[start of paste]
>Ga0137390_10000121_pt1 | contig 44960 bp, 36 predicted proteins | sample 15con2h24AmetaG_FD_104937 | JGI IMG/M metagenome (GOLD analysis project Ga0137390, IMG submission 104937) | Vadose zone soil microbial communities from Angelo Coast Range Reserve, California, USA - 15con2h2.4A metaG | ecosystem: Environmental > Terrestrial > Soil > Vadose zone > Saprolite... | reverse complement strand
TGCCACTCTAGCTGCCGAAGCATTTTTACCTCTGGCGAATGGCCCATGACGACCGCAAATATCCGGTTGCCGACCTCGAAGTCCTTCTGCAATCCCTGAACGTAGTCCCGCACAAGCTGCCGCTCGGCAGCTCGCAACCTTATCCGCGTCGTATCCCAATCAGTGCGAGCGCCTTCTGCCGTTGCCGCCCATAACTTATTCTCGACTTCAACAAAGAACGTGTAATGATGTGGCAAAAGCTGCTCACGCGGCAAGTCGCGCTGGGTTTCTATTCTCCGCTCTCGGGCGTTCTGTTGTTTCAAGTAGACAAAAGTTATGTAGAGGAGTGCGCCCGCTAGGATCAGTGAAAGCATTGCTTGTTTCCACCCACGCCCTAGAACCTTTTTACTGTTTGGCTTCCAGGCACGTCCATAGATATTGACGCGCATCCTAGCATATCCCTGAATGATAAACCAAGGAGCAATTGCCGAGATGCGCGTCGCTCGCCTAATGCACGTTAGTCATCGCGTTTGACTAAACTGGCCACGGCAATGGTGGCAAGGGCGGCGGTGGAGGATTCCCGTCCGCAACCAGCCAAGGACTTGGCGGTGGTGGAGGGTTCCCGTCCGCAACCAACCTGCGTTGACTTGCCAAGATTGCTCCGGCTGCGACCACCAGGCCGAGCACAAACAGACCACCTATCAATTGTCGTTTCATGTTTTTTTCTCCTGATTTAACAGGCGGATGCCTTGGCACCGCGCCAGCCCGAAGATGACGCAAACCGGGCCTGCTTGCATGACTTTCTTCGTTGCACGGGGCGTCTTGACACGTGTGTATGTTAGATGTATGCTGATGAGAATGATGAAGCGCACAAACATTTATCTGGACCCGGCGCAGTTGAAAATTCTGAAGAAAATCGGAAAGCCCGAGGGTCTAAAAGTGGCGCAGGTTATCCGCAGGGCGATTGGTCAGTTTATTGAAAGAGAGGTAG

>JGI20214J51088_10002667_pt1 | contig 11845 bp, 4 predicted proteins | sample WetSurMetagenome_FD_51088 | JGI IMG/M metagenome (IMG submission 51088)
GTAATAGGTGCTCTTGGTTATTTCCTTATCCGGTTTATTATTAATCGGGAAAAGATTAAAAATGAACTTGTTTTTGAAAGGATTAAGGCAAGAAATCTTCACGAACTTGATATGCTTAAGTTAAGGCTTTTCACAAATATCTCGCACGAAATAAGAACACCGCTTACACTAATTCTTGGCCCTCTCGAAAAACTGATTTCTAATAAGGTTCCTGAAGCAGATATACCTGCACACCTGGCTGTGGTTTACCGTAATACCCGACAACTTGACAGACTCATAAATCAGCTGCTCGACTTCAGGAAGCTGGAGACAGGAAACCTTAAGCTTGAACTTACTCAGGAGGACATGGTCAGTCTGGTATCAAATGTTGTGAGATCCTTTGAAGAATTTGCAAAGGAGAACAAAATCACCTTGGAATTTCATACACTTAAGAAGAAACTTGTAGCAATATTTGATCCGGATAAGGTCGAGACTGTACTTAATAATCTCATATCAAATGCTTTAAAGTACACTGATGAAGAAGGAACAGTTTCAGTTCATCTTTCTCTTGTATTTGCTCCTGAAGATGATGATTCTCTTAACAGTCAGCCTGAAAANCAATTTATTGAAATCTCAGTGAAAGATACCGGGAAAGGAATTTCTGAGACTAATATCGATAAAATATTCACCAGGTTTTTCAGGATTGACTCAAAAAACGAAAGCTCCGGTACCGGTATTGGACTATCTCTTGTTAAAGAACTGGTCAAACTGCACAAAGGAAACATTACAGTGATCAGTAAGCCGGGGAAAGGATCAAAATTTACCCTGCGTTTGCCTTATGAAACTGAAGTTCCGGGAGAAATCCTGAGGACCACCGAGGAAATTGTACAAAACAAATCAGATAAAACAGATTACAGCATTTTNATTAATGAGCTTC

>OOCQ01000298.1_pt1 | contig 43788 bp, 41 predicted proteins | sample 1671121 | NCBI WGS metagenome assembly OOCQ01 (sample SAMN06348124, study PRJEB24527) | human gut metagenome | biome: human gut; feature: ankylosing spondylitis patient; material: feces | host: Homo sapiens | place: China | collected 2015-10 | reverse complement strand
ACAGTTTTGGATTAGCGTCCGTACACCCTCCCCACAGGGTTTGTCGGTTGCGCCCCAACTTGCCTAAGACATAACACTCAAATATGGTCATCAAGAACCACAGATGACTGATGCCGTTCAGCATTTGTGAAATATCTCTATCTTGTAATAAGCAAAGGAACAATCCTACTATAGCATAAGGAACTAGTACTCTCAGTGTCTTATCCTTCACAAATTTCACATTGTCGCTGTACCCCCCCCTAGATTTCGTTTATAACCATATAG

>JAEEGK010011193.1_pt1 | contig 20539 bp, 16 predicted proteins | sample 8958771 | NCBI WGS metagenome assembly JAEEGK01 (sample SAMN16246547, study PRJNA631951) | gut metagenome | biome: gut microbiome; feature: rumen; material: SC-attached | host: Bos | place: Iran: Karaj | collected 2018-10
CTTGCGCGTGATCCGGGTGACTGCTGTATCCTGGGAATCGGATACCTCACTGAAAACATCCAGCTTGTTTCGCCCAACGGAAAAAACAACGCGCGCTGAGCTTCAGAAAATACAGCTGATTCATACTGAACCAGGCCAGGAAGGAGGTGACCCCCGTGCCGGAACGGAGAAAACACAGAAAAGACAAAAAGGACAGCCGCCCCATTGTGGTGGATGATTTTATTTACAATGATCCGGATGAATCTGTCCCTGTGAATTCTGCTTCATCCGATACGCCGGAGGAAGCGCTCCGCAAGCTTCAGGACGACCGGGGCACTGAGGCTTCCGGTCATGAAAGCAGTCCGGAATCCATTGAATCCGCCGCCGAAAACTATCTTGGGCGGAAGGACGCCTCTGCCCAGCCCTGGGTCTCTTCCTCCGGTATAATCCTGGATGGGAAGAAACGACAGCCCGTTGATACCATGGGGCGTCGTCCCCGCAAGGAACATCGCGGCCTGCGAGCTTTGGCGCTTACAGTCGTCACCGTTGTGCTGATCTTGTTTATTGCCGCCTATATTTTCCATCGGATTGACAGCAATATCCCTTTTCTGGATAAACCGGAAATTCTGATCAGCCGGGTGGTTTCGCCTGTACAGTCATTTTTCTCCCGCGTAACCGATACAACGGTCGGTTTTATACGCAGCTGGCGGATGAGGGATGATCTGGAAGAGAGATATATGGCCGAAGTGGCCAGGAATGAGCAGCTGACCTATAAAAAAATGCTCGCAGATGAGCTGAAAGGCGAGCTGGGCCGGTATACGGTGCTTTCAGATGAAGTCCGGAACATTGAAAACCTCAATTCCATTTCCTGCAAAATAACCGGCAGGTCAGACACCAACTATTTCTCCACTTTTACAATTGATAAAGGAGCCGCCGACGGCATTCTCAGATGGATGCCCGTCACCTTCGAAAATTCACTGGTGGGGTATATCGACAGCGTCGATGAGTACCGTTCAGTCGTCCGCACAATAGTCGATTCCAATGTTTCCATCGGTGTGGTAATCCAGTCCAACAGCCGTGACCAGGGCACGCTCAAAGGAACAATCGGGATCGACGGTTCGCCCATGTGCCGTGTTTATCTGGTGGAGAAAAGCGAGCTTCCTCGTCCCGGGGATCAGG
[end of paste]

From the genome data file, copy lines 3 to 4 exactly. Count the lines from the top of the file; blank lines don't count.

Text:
>JGI20214J51088_10002667_pt1 | contig 11845 bp, 4 predicted proteins | sample WetSurMetagenome_FD_51088 | JGI IMG/M metagenome (IMG submission 51088)
GTAATAGGTGCTCTTGGTTATTTCCTTATCCGGTTTATTATTAATCGGGAAAAGATTAAAAATGAACTTGTTTTTGAAAGGATTAAGGCAAGAAATCTTCACGAACTTGATATGCTTAAGTTAAGGCTTTTCACAAATATCTCGCACGAAATAAGAACACCGCTTACACTAATTCTTGGCCCTCTCGAAAAACTGATTTCTAATAAGGTTCCTGAAGCAGATATACCTGCACACCTGGCTGTGGTTTACCGTAATACCCGACAACTTGACAGACTCATAAATCAGCTGCTCGACTTCAGGAAGCTGGAGACAGGAAACCTTAAGCTTGAACTTACTCAGGAGGACATGGTCAGTCTGGTATCAAATGTTGTGAGATCCTTTGAAGAATTTGCAAAGGAGAACAAAATCACCTTGGAATTTCATACACTTAAGAAGAAACTTGTAGCAATATTTGATCCGGATAAGGTCGAGACTGTACTTAATAATCTCATATCAAATGCTTTAAAGTACACTGATGAAGAAGGAACAGTTTCAGTTCATCTTTCTCTTGTATTTGCTCCTGAAGATGATGATTCTCTTAACAGTCAGCCTGAAAANCAATTTATTGAAATCTCAGTGAAAGATACCGGGAAAGGAATTTCTGAGACTAATATCGATAAAATATTCACCAGGTTTTTCAGGATTGACTCAAAAAACGAAAGCTCCGGTACCGGTATTGGACTATCTCTTGTTAAAGAACTGGTCAAACTGCACAAAGGAAACATTACAGTGATCAGTAAGCCGGGGAAAGGATCAAAATTTACCCTGCGTTTGCCTTATGAAACTGAAGTTCCGGGAGAAATCCTGAGGACCACCGAGGAAATTGTACAAAACAAATCAGATAAAACAGATTACAGCATTTTNATTAATGAGCTTC